Rocket Lab USA, Inc. (Nasdaq: RKLB) has been selected by NASA’s Jet Propulsion Laboratory (JPL) to provide solar panels that will power NASA’s shoebox-sized mobile robots as part of of the Cooperative Autonomous Distributed Robotic Explorers (CADRE) program.
The solar panels will use Rocket Lab’s inverted metamorphic (IMM) multi-junction solar cells which are more efficient and lighter than standard multi-junction space solar cells and provide the exact capacities needed for the program. IMM cells were developed by SolAero Technologies Inc, a leading space solar energy company acquired by Rocket Lab in January 2022.
IMM solar cells are a superior type of space-grade solar cell, offering best-in-class efficiency with 40% less mass than typical space-grade solar cells. IMM also powers General Atomics’ GAzelle spacecraft, which Rocket Lab launched on its 31st Electron mission earlier this month.
CADRE robots are the next generation of NASA’s Autonomous Pop-Up Flat Folding Explorer Robots (A-PUFFER) technology. NASA’s Jet Propulsion Laboratory designs the CADRE robots to be able to explore in groups to collect data in the hardest to reach places on the Moon, Mars and beyond.
“We are extremely proud to support innovative new ways of space exploration,” said Brad Clevenger, Vice President of Space Systems at Rocket Lab. “The CADRE program could help map uncharted regions on the Moon and access hard-to-reach parts of Mars, expanding our understanding of distant planets and the Moon.”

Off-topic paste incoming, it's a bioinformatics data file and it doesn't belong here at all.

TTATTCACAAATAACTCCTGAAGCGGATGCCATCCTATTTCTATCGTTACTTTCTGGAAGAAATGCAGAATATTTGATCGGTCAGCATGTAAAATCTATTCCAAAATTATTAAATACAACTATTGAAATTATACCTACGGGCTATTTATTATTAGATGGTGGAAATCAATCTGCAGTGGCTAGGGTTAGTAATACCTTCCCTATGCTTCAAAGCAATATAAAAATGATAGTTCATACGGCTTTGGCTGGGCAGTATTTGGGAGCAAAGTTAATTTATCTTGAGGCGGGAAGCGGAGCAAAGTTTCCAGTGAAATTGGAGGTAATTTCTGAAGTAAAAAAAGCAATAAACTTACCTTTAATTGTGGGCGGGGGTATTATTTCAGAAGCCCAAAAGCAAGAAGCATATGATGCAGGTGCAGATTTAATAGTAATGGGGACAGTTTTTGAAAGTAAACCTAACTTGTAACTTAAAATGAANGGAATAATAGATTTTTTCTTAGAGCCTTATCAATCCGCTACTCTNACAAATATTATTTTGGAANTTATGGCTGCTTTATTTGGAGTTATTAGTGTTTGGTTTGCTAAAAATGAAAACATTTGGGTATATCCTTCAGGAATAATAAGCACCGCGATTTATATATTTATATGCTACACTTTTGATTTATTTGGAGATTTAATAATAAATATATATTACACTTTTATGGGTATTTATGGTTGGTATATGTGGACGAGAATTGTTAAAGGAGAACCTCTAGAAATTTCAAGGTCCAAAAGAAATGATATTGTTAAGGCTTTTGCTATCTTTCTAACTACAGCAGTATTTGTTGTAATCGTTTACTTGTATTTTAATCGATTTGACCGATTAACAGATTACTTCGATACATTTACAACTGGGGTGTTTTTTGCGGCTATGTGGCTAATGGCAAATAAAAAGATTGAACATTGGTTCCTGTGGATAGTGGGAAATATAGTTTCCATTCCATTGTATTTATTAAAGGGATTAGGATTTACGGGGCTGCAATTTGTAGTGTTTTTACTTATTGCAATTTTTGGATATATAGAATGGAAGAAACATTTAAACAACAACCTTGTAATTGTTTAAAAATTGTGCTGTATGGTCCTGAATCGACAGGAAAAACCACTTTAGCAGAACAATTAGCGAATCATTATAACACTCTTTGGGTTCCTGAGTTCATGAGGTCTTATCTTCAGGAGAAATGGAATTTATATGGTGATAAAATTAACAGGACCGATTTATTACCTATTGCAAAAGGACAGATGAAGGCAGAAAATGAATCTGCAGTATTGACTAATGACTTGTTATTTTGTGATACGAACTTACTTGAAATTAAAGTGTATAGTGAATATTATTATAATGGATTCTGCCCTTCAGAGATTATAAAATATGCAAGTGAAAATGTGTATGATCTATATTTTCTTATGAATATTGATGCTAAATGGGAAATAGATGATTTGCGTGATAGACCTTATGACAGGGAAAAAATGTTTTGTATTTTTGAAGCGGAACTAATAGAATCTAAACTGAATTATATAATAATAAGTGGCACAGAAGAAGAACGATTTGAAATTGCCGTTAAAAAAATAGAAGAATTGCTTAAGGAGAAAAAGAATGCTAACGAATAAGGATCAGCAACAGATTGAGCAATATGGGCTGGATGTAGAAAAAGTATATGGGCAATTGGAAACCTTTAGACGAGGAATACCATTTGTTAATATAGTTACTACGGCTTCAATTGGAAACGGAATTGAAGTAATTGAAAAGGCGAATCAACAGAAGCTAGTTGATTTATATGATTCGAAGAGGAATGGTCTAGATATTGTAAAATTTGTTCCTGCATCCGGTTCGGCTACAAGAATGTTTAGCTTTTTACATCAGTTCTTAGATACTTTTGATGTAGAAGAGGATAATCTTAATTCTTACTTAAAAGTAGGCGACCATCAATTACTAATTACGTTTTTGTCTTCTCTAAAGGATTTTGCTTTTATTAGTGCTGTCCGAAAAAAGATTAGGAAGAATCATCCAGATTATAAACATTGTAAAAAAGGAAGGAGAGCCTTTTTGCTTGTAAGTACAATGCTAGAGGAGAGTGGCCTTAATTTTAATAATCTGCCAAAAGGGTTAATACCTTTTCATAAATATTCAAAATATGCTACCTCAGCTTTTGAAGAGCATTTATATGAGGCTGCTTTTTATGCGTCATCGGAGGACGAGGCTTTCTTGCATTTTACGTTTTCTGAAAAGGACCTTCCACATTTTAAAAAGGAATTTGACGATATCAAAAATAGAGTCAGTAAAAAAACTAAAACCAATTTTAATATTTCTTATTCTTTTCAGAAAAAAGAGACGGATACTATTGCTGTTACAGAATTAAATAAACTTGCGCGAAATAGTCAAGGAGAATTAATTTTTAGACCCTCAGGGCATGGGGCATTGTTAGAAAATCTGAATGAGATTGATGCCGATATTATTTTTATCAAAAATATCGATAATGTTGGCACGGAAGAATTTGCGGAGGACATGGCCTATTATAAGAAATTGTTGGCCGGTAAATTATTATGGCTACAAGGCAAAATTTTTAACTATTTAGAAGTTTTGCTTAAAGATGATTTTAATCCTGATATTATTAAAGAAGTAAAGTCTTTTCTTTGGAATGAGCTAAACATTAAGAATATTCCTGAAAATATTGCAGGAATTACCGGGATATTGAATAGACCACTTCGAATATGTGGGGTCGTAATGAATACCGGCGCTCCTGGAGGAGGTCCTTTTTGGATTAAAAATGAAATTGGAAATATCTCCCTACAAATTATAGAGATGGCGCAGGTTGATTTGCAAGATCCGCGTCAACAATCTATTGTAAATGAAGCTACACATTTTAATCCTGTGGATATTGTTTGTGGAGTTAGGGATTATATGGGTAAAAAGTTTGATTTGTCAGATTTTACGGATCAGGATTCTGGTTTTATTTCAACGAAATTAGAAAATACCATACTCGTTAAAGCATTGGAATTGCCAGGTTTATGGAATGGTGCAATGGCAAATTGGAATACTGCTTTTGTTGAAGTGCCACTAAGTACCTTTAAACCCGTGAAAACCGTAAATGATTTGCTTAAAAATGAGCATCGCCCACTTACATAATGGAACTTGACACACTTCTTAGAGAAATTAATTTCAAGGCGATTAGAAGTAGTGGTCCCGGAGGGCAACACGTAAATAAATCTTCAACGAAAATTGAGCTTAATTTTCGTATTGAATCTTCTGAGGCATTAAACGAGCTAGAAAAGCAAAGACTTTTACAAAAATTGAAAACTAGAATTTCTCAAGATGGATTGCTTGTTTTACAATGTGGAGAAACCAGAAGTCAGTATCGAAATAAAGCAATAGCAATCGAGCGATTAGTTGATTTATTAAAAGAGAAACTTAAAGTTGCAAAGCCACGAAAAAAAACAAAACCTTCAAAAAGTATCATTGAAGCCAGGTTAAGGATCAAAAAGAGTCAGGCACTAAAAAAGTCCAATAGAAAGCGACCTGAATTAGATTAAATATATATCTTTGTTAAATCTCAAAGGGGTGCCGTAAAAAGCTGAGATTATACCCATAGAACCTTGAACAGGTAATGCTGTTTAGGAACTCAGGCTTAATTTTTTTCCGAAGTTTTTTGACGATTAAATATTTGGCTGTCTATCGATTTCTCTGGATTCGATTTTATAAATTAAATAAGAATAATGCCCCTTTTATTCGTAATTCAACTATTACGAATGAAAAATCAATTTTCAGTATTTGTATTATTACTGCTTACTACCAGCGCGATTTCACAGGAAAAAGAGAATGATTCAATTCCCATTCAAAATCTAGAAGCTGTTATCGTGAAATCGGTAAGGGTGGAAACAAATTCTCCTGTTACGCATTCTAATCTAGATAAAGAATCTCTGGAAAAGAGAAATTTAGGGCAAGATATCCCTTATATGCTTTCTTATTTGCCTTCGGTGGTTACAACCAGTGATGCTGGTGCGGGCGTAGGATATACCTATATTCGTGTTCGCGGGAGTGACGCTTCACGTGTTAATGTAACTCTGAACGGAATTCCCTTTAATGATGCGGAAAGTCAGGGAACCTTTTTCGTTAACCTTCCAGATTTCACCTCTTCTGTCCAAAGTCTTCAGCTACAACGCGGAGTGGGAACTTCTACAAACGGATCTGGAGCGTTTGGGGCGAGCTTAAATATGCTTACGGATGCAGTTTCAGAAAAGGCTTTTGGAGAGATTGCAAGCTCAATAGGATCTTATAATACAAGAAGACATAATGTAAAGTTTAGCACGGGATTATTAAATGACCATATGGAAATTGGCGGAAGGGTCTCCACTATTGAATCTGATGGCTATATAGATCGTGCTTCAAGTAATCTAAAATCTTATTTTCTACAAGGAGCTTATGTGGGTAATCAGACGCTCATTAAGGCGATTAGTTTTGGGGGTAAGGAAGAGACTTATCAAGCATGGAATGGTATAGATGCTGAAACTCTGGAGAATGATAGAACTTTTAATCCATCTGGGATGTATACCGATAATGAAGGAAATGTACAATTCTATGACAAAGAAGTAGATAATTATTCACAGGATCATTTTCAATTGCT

CADRE aims to fly as a technology demonstration on a commercial robotic lander over the next five years as part of NASA’s Commercial Lunar Payload Services Initiative.
FRAMEWORK – Cooperative Autonomous Distributed Robotic Explorers
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Second batch of Airbus Sparkwing solar panels selected by Aerospacelab
Leiden, Netherlands (SPX) Oct 13, 2022
Six other Airbus Sparkwing solar arrays have been selected by Aerospacelab to accommodate their ramp-up to higher satellite production volumes. The panels are designed and produced at the Dutch site of Airbus in Leiden. The ordered configuration, consisting of two single-panel wings each measuring 1070x570mm, is identical to the set recently delivered by Airbus for Aerospacelab’s first Very High Resolution (VHR) mission flight model. The rigidity of the concept of solar panels for … Read more